In chapter 10, Jack has set himself up as chief over his own tribe, which consists of all the biguns except Ralph, Samneric, and Piggy. Jack abuses his new-found power by using violence against members of his own tribe and against Ralph's group, using fear and deception to keep control of the boys, and stealing the property of others. Because Jack was angry at Wilfred for an unspecified offense, he tied the boy up and kept him tied for hours, then beat him. When Jack determines they need a way to start their own fires, he plans a midnight raid on Ralph's camp. During that raid, Jack, Roger, and Maurice use violence--"hitting, biting, scratching." Jack deliberately and deceitfully instills fear in his own boys as a way of binding them to the group and to him. He tells them that Ralph's group will "try to spoil things we do," which is a lie. He then warns them of how "the beast might try to come in," reminding them of their struggle against the "beast" (really Simon) at the beach. When one of the other boys questions whether they killed the beast, Jack lies and says no, then says they must leave pigs' heads for it to "keep on the right side of him." This is all deception on Jack's part, designed to make the boys afraid and to bind them together against common enemies. Finally, in a horrendous abuse of power, Jack steals Piggy's glasses, a crime that violates not only Piggy's property rights but also his human rights, since without the glasses his life is severely impaired.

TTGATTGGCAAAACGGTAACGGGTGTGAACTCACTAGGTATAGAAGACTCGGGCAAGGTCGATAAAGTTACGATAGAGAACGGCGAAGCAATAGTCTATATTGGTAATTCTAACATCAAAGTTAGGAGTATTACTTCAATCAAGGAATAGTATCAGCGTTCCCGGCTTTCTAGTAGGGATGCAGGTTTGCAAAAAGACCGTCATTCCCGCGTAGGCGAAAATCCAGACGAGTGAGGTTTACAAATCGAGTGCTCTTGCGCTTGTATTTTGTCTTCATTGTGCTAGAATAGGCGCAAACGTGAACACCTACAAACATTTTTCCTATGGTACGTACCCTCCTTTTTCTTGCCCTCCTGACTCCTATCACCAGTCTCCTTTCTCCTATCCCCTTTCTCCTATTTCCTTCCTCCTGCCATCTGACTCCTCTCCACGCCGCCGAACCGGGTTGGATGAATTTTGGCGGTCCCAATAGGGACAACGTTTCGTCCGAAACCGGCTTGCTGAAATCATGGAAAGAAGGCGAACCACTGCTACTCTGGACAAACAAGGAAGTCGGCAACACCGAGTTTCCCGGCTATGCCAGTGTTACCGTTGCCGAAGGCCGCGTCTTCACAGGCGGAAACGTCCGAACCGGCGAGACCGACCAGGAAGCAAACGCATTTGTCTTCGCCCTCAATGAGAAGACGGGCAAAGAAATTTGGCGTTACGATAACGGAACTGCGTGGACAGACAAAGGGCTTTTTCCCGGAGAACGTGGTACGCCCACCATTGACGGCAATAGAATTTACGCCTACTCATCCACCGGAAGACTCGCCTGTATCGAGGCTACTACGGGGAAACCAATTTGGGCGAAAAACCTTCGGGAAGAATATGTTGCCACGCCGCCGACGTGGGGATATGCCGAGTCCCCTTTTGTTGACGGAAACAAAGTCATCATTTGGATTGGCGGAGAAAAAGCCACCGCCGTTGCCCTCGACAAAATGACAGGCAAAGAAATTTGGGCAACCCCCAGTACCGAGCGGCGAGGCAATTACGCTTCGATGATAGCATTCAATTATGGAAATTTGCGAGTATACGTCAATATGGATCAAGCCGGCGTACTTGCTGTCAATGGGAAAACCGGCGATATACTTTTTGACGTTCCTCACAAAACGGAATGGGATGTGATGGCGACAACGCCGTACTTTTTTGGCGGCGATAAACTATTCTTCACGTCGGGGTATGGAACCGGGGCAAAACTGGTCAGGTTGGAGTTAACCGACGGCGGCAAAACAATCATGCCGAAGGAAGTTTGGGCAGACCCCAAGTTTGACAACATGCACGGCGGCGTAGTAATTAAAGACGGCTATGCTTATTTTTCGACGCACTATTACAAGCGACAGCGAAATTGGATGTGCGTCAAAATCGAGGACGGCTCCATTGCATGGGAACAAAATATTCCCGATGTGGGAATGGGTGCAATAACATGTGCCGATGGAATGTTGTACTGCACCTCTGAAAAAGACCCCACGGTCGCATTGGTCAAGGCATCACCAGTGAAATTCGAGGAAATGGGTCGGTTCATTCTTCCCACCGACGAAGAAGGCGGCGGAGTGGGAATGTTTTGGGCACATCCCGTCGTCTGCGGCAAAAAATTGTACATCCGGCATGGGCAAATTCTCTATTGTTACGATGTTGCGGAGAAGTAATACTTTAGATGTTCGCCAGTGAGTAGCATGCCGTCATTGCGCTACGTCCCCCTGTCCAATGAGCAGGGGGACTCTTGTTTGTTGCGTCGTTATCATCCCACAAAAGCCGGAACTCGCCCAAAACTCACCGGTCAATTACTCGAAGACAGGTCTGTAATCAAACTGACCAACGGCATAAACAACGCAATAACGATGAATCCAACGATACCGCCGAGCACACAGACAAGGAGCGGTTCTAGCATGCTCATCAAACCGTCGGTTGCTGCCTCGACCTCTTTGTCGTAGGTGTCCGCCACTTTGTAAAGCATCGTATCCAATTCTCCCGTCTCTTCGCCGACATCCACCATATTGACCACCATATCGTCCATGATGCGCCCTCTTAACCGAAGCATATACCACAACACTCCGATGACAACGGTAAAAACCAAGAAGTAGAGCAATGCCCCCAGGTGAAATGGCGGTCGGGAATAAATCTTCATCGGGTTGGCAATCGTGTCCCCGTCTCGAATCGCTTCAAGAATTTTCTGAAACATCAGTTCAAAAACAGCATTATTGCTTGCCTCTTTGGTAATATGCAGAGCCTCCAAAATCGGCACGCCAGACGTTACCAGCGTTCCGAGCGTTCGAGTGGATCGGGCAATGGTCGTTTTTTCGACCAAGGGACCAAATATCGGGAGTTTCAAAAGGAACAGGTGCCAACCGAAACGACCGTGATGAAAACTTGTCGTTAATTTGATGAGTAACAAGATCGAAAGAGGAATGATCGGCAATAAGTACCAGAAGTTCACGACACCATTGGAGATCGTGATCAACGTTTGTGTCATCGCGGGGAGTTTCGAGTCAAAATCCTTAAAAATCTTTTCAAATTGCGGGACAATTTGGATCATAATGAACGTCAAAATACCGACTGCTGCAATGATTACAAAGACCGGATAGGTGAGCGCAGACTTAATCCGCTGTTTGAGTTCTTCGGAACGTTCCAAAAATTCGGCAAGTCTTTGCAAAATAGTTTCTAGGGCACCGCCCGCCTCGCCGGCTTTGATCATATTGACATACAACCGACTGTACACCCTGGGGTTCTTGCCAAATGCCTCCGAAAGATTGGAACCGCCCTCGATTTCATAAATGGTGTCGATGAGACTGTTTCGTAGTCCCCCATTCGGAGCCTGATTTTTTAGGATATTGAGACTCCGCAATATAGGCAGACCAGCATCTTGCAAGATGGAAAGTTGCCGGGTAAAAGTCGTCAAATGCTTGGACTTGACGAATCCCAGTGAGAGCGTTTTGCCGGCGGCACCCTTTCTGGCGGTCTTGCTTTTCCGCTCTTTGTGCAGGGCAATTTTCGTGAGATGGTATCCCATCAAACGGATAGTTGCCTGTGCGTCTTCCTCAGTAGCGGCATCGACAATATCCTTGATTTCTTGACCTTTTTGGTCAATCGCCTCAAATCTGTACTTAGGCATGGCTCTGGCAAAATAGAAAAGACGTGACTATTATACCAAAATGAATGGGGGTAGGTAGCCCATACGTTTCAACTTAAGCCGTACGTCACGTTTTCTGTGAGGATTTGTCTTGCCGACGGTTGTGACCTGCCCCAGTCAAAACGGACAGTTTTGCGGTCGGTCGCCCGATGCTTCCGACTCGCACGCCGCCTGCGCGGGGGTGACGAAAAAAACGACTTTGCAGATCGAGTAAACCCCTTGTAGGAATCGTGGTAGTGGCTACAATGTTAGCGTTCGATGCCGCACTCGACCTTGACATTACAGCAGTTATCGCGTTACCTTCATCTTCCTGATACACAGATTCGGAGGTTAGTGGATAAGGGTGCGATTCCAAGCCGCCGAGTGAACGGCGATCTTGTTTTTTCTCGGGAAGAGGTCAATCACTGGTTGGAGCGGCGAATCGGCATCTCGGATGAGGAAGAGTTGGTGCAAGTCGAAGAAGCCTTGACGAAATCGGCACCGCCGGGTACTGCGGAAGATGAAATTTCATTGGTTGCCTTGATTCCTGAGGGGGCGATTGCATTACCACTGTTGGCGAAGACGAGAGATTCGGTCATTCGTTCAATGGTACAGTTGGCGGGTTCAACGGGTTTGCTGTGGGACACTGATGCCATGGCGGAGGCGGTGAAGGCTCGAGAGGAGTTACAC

Words that show the sociological status of Jack's group are "tribe," "Chief," "defenders of the gate" or "watchers at the gate," "hunters," and "others." Jack makes sure the others address him as "Chief," showing his superior authority. Members of his tribe are identified by their function, and those outside the tribe are called simple "the others." However, Golding refers to all the boys of Jack's tribe simply as "savages."